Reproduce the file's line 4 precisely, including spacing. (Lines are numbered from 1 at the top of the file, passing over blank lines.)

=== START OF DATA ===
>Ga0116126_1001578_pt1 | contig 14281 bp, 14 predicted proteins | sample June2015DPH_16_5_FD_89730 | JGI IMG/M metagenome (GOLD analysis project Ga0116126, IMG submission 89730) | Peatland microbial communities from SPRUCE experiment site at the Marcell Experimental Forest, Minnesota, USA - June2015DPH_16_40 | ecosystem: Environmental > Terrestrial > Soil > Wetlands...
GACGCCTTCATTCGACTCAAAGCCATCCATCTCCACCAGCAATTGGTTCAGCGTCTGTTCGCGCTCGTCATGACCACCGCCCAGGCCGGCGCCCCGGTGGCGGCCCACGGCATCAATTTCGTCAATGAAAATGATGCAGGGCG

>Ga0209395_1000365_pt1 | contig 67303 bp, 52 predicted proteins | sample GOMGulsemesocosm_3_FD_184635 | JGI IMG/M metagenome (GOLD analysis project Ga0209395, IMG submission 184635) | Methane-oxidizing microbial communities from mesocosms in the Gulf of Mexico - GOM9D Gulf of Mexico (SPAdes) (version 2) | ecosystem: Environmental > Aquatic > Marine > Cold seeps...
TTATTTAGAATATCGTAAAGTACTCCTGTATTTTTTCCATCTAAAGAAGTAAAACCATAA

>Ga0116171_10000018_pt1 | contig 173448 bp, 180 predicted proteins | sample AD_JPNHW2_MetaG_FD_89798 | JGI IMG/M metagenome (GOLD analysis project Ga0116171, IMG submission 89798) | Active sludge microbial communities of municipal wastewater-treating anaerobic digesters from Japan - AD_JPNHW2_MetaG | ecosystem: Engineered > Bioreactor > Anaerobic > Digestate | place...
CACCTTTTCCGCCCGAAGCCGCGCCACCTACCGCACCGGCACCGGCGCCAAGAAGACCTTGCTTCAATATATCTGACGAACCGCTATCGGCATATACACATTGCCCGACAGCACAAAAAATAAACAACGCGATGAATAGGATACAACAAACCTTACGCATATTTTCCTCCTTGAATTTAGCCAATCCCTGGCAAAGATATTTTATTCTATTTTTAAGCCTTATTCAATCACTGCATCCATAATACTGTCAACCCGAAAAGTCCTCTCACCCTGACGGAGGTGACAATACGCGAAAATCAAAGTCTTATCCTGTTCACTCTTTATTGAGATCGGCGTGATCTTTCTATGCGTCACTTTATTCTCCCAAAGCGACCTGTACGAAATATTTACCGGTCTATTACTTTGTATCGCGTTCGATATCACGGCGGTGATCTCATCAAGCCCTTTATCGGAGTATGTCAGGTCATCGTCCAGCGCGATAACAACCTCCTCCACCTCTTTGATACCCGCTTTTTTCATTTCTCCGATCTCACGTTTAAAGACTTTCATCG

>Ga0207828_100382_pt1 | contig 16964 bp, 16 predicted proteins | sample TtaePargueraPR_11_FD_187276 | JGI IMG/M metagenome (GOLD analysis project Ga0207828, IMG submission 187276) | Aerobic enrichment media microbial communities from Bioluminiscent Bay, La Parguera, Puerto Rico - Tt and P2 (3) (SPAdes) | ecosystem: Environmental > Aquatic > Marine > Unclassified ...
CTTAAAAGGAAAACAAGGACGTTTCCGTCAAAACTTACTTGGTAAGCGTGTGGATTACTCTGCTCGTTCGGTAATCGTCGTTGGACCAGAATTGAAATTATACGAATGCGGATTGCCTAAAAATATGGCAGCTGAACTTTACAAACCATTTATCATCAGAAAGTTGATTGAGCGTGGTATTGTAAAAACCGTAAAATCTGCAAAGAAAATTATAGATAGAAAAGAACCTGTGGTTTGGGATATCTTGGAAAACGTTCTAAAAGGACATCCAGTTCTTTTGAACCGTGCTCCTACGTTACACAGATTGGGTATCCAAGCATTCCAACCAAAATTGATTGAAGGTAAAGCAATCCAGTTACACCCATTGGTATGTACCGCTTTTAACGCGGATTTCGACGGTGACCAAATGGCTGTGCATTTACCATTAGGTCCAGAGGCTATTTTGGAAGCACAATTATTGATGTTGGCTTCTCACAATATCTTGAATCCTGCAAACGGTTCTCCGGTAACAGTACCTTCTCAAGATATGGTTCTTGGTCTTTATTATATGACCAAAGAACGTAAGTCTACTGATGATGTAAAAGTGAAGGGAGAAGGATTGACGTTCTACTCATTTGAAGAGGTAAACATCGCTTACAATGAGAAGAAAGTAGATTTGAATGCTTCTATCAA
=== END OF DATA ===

TTATTTAGAATATCGTAAAGTACTCCTGTATTTTTTCCATCTAAAGAAGTAAAACCATAA